In assessing whether an offense constitutes an ACCA predicate offense, we must first utilize the categorical approach.   As we have recently explained, we are obliged, under that approach, to analyze the offense “generically-that is, by relying solely on its essential elements, rather than on the particular underlying facts.”  United States v. White, 571 F.3d 365, 368 (4th Cir.2009) (citing James v. United States, 550 U.S. 192, 208, 127 S.Ct. 1586, 167 L.Ed.2d 532 (2007)).   Pursuant to the categorical approach, a federal sentencing court may look only to the fact of conviction and the statutory definition of the offense of conviction to determine whether the offense is a “serious drug offense” or a “violent felony” under the ACCA. See Shepard, 544 U.S. at 17, 125 S.Ct. 1254;  Taylor, 495 U.S. at 600-02, 110 S.Ct. 2143.   As we have also observed, if we were required to examine the facts underlying each predicate offense, “sentencing would become a series of minitrials for each prior offense, which would be both costly and unreliable.”  United States v. Pierce, 278 F.3d 282, 286 (4th Cir.2002);  see Taylor, 495 U.S. at 601, 110 S.Ct. 2143 (“If Congress had meant to adopt an approach that would require the sentencing court to engage in an elaborate factfinding process regarding the defendant's prior offenses, surely this would have been mentioned somewhere in the legislative history.”).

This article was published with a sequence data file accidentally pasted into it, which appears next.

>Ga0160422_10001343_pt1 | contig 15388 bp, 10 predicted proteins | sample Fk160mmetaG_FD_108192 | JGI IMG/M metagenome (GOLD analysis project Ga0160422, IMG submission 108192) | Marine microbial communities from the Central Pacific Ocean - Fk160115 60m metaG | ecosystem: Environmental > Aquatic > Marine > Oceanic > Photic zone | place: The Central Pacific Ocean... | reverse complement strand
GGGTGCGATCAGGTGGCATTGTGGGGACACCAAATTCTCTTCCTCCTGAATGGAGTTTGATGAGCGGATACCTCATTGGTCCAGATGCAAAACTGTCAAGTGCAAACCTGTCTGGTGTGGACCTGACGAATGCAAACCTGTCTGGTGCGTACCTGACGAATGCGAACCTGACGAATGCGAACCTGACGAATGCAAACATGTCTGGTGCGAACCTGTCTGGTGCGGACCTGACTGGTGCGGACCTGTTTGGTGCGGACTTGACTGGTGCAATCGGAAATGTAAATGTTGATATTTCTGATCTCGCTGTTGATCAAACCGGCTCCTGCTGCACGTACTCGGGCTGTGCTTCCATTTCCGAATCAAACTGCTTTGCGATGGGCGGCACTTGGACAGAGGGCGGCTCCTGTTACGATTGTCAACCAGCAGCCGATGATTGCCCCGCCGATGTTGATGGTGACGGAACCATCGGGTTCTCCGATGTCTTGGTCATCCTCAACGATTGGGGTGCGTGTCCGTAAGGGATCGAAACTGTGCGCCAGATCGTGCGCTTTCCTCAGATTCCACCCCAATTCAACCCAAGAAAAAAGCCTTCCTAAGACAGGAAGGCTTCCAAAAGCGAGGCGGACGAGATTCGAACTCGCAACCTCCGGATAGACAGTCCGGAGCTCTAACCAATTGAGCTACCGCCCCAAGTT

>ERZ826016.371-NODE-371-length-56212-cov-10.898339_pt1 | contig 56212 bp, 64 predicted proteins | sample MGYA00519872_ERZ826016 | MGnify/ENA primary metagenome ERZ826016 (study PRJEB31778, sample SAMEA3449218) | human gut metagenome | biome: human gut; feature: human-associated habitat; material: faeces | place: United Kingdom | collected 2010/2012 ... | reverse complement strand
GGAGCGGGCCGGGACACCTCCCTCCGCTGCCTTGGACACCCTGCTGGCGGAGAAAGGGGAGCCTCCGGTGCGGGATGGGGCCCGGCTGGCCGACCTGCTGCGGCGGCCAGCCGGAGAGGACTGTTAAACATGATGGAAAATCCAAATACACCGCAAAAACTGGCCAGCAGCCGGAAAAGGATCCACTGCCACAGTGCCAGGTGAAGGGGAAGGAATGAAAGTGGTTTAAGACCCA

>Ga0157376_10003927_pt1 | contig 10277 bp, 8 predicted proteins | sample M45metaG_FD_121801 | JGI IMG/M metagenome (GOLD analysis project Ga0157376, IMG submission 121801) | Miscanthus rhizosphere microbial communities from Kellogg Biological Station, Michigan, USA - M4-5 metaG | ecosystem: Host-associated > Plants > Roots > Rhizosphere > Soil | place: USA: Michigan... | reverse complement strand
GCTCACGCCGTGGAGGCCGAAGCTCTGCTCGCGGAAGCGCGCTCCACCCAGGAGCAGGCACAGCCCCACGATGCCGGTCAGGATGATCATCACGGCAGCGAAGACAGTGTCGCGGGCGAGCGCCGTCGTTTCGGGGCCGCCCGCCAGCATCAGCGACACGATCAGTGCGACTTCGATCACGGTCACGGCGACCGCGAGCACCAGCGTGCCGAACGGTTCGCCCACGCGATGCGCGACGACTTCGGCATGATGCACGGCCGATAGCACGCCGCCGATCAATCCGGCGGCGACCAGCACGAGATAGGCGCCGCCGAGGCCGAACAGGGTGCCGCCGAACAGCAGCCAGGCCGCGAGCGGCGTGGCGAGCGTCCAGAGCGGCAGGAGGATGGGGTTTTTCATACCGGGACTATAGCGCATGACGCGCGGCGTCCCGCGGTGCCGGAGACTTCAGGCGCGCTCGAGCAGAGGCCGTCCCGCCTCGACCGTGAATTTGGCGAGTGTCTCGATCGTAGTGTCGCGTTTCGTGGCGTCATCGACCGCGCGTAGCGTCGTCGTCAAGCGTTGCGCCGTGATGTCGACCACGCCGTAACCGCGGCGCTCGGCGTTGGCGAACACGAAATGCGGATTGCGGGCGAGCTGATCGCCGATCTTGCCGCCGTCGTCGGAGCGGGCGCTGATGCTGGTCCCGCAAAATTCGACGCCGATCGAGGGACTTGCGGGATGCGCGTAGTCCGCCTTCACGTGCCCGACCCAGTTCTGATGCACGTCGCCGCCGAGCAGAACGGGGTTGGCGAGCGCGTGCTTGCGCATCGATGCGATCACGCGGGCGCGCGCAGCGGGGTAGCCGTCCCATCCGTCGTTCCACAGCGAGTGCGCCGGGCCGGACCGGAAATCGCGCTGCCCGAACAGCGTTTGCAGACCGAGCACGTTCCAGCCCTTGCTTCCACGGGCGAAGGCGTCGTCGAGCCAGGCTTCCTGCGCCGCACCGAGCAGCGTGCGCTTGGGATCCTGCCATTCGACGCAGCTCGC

Although the Supreme Court has expressed its preference for the categorical approach, that approach does not always reveal the nature of the asserted predicate offense encountered by a sentencing court.   Thus, pursuant to the Court's decisions in Shepard and Taylor, when the fact of conviction and the statutory definition of the offense are unduly vague or ambiguous, a sentencing court is entitled to turn to and apply the alternative “modified categorical” approach.   See Shepard, 544 U.S. at 20, 26, 125 S.Ct. 1254;  Taylor, 495 U.S. at 602, 110 S.Ct. 2143.   In its 1990 Taylor decision, for example, the Supreme Court was unable, under the categorical approach, to determine whether Taylor's burglary offense qualified as a “violent felony” under the ACCA, because the record did not reflect which specific state burglary statute was applicable, and not all of the state's burglary statutes involved criminal conduct that would qualify as an ACCA violent felony.   See 495 U.S. at 578 n. 1, 602, 110 S.Ct. 2143.   Thus, the Court recognized that a sentencing court is entitled, in the proper circumstances, to go beyond the scope of the categorical approach and assess the underlying charging documents or jury instructions to ascertain whether the offense qualifies as an ACCA predicate offense.   See id. at 602, 110 S.Ct. 2143 (utilizing modified categorical approach for cases involving jury convictions);  see also Shepard, 544 U.S. 13, 125 S.Ct. 1254, 161 L.Ed.2d 205 (expanding modified categorical approach to situations involving plea agreements).